Sep-07-15
Premium Chessgames Member
  Richard Taylor: I have a book about great master players by Kashdan, it was my fathers, we had it since about 1963 I think. Good book.
Sep-07-15  morfishine: <Richard Taylor> Enjoyable post(s) as usual; and so true about chess at the club level. One of the funnest times I've had at the club was the monthly rapid tournament. Everybody is clumped together so a 1500-rated player may play a 2300 player. But at 15-min time controls, its astounding how this levels the playing field. Once I snatched a pawn right out of the opening from a 2400 player (he blundered by pinning my Knight with Bg4 but neglected to play Nf6 first, so after I played Nxe5, he could only take the Knight and I followed with Qxg4 winning a pawn) who could only look glumly on as I built a K-side attack; But then I hung a piece and lost :(

Rapid format seems to cause higher-rated players to blunder more, which is great for us below 2000. Once, I was being crushed by a 2100 player, but found a counter smothered threat that forced a repetition and draw. He was irked, particularly when I did almost the exact same thing to him again in the next month rapids. That was fun, I wasn't a very good matchup for him :)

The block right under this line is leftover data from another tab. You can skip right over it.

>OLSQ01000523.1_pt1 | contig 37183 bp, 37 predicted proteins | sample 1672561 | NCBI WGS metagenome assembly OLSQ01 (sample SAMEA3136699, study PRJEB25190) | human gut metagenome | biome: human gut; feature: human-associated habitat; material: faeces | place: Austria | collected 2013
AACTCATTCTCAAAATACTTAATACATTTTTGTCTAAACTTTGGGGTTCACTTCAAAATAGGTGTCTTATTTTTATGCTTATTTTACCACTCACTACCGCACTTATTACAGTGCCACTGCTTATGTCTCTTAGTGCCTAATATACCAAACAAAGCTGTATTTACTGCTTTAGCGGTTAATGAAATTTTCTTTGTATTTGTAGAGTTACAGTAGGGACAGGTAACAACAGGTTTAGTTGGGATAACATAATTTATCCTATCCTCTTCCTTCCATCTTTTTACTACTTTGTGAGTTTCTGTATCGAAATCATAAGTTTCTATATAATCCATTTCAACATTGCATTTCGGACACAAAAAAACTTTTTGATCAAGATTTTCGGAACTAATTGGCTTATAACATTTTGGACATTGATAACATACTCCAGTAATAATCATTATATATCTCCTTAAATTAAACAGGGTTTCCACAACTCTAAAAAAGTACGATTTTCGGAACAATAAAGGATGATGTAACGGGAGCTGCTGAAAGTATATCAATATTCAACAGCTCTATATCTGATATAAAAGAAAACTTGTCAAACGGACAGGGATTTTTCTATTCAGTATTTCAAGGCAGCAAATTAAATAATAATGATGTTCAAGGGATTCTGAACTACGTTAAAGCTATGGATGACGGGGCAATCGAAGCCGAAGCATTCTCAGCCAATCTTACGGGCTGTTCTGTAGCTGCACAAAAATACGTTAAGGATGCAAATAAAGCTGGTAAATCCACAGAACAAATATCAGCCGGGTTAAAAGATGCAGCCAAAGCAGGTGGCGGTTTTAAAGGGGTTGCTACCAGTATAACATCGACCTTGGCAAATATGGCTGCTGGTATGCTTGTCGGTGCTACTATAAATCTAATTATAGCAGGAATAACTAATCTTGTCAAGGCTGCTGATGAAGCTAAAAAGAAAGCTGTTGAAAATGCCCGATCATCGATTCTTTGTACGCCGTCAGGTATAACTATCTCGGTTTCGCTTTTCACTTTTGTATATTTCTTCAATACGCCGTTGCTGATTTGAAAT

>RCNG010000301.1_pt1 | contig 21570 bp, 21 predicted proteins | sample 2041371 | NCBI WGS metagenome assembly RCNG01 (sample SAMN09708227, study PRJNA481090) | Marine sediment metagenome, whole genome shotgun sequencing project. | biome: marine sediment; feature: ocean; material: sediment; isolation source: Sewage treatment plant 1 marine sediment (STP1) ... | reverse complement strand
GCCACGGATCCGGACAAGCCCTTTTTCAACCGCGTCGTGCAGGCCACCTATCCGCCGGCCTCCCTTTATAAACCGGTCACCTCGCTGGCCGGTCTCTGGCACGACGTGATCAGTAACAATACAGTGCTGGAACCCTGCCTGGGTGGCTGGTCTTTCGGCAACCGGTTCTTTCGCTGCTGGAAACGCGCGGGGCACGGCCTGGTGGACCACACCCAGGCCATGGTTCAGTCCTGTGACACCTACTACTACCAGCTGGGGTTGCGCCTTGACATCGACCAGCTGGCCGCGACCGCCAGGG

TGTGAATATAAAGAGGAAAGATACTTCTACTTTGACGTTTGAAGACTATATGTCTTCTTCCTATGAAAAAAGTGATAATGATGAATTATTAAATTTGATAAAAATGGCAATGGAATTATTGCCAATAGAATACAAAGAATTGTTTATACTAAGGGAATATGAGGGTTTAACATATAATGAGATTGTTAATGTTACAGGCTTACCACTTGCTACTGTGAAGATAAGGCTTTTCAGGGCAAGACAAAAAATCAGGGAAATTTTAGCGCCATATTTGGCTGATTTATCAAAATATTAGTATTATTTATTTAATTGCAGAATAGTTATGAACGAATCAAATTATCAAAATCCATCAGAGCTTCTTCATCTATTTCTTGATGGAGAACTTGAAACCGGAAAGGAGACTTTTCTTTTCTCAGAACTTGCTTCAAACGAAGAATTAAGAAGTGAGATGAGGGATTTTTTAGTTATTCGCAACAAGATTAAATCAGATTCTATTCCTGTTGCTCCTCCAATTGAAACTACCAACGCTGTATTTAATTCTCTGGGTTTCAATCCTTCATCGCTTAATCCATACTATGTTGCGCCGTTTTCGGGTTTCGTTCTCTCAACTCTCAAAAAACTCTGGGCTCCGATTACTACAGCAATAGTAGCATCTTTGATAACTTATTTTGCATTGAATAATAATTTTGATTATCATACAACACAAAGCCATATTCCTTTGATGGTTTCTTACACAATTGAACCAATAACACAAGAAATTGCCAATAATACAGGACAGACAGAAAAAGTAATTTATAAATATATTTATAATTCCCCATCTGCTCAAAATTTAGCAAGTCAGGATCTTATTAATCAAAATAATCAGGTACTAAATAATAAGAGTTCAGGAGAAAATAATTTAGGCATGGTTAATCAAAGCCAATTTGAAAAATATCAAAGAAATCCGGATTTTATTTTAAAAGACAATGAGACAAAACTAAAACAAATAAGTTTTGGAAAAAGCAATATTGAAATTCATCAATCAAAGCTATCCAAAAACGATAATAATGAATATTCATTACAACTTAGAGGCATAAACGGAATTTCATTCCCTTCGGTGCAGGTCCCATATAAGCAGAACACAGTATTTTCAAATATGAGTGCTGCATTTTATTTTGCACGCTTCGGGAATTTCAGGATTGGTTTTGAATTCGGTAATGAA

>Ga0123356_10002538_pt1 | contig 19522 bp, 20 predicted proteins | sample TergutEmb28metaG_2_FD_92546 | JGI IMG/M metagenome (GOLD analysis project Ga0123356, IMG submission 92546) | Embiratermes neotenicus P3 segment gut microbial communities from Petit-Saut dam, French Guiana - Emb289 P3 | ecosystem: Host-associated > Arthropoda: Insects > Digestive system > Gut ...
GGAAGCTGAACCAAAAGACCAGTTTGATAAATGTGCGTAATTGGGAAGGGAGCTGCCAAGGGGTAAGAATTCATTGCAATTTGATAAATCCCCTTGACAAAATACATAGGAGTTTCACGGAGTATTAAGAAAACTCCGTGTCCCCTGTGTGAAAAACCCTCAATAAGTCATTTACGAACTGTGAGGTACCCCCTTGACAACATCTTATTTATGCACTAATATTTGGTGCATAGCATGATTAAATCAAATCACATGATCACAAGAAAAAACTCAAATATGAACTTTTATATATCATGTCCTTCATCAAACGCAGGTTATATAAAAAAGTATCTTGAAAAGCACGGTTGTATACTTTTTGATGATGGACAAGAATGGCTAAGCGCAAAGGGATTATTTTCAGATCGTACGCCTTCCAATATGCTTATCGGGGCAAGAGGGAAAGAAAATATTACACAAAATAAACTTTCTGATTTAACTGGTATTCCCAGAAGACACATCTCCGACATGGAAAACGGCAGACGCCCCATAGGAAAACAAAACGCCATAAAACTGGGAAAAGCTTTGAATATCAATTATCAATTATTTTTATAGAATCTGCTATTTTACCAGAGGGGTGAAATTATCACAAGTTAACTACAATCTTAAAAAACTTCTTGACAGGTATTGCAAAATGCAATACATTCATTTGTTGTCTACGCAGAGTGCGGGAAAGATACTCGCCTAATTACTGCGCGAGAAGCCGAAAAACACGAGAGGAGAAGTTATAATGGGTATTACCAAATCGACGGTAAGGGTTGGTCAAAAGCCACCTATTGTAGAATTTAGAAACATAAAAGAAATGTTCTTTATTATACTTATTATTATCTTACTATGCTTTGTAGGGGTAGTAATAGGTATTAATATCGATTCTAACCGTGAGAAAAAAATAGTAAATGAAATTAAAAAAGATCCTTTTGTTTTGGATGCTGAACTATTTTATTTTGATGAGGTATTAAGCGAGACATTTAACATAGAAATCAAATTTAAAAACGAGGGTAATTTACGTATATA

Those were the days

*****

Sep-07-15  hkannan2000: <TheBish> This amazing combination is worth preserving. How important not to lose your nerves in critical positions. Thanks.
Sep-07-15  jith1207: <Banks Kashed-in!>
Sep-07-15  The Kings Domain: Nice, a game from The Jazz Age. Simple and steady game, black blundered on his kingside affording white the advantage.
Sep-07-15  RookFile: Pretty game.
Sep-08-15  savagerules: You can tell Banks was a checkers players in this game by the way he put his pawns and pieces on dark squares in the opening - of course in checkers only the dark squares are used.
Sep-08-15
Premium Chessgames Member
  kevin86: White uses the outside passed pawn to win. The rook pawn can WIN because black's king is absent.
Sep-09-15
Premium Chessgames Member
  Richard Taylor: <morphishine> Do you mean you had a mate threat when you took the pawn. That can happen as it isn't a 'true pin'...yes it happens more in Rapid, I drew with two FM players both ca. 2300 in a Rapid. Actually I had a win, those two draws, then, in the next rounds it suddenly hit me how tired I was and I overlooked a mate in 1 versus a sharp player who is over 2100, but with whom I had a draw after a long complex game once when he essayed a Centre-Counter...I played an exchange sacrifice which was sound but got lost in the complications, later he missed a way to go into a won ending.